Five years ago, the Grit Orchestra received the same acclaim for achieving what many – possibly even the music’s creator - felt was impossible. In delivering his friend, the late Martyn Bennett’s final masterpiece, Grit’s cornucopia of electronically sampled sounds and stirred-in traditions, as an orchestral work, the 80-strong ensemble’s visionary founder-conductor-arranger, Greg Lawson became a hero indeed.
As the Grit Orchestra-Bennett classics in the second half here reaffirmed, Bennett was a sorcerer of sound, a sonic chef who mixed apparently disparate ingredients together in the most winning of ways. Setting a song from the Aberdeenshire travelling tradition against a choir chanting in Latin, even if both espouse spirituality, was beyond inspired. The melody of Bennett’s own Karabach, given its first orchestral performance here, somehow seems, at once, to represent the Scottish Highlands and the Middle East. And then there’s those grooves, which Lawson mastered and relays expertly.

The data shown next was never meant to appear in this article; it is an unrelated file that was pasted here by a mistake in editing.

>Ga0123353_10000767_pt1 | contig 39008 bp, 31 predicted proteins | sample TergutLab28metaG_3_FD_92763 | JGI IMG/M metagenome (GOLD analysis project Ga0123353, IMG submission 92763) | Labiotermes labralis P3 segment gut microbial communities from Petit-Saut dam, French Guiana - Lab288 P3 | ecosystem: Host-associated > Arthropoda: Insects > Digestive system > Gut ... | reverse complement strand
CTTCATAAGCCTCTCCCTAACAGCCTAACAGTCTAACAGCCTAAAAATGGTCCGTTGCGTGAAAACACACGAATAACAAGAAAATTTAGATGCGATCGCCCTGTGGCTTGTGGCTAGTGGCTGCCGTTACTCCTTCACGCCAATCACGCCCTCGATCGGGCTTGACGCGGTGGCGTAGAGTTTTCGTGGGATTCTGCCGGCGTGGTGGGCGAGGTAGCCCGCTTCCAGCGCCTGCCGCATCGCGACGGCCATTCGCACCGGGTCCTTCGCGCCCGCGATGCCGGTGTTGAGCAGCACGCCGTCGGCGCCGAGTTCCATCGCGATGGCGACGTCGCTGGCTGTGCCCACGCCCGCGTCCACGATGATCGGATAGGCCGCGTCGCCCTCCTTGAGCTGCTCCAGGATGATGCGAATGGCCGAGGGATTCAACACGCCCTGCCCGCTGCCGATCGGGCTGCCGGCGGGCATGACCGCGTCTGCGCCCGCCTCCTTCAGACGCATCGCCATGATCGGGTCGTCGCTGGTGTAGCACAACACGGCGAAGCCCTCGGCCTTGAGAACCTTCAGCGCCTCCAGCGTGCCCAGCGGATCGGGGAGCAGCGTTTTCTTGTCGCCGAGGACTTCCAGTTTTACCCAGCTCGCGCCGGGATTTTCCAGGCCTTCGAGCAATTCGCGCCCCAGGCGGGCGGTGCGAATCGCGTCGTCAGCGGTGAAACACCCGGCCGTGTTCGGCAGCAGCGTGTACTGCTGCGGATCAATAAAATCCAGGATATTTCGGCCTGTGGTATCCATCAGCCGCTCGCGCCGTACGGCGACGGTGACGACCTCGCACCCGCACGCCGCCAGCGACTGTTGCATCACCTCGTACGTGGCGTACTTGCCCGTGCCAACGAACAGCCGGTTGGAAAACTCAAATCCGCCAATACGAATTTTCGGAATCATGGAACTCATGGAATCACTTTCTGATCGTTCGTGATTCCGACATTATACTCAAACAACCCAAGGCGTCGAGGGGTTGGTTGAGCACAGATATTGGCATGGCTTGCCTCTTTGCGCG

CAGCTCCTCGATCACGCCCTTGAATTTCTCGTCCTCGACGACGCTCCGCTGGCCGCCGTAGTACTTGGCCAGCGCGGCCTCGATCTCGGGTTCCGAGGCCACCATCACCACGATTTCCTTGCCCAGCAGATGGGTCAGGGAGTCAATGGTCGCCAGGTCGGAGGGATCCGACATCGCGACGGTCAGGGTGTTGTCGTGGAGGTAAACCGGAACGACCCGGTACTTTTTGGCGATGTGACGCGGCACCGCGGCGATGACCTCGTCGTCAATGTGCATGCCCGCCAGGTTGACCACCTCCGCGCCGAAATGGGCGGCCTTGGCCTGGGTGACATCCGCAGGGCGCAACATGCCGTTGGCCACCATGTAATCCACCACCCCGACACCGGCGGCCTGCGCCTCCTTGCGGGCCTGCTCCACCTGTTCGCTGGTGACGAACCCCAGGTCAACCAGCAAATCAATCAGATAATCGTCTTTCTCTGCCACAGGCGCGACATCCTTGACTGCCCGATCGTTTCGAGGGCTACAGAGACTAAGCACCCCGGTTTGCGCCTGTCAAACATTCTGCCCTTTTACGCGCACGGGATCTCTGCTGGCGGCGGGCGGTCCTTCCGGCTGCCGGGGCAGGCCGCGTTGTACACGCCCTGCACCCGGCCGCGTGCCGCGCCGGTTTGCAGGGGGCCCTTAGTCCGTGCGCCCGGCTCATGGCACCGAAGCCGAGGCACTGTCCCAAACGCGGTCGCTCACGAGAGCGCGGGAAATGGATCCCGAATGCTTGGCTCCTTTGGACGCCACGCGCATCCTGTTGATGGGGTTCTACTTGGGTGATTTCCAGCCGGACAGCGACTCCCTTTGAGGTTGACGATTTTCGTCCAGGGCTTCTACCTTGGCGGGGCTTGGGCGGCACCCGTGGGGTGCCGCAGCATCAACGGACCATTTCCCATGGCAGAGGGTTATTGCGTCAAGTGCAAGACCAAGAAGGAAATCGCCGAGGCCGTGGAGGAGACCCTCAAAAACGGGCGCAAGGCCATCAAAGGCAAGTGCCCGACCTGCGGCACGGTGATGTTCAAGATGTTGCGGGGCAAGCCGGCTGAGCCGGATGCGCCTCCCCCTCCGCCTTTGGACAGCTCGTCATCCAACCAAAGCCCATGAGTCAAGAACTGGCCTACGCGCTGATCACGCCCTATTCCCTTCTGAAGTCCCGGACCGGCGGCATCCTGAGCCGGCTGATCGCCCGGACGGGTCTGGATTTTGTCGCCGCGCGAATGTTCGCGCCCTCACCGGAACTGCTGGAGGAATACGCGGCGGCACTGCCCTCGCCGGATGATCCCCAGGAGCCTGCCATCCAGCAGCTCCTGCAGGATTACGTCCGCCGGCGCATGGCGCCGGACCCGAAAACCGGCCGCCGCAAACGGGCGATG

Expecting the new music, inspired by the Declaration of Arbroath and premiered in the first half, to match Bennett’s audacity and sense of mischief, would have been unreasonable. Where all six compositions did succeed, however, was in projecting each composer’s own personality onto an ensemble that was custom-made to present another, distinctly singular musician’s output.
The piper-low whistle virtuoso, Fraser Fifield’s piece seemed to personify one of his soul-stirring, probing whistle improvisations. Saxophonist Paul Towndrow’s sequencing of trumpet, tenor sax and pipes continued the thrilling multi-cultural work in his superb Deepening the River project, and fiddler Chris Stout and harper Catriona McKay’s wonderfully keening melody-making was a beautiful frame for Liz Lochhead’s declaration of Scotland’s – and Bennett’s – inclusivity.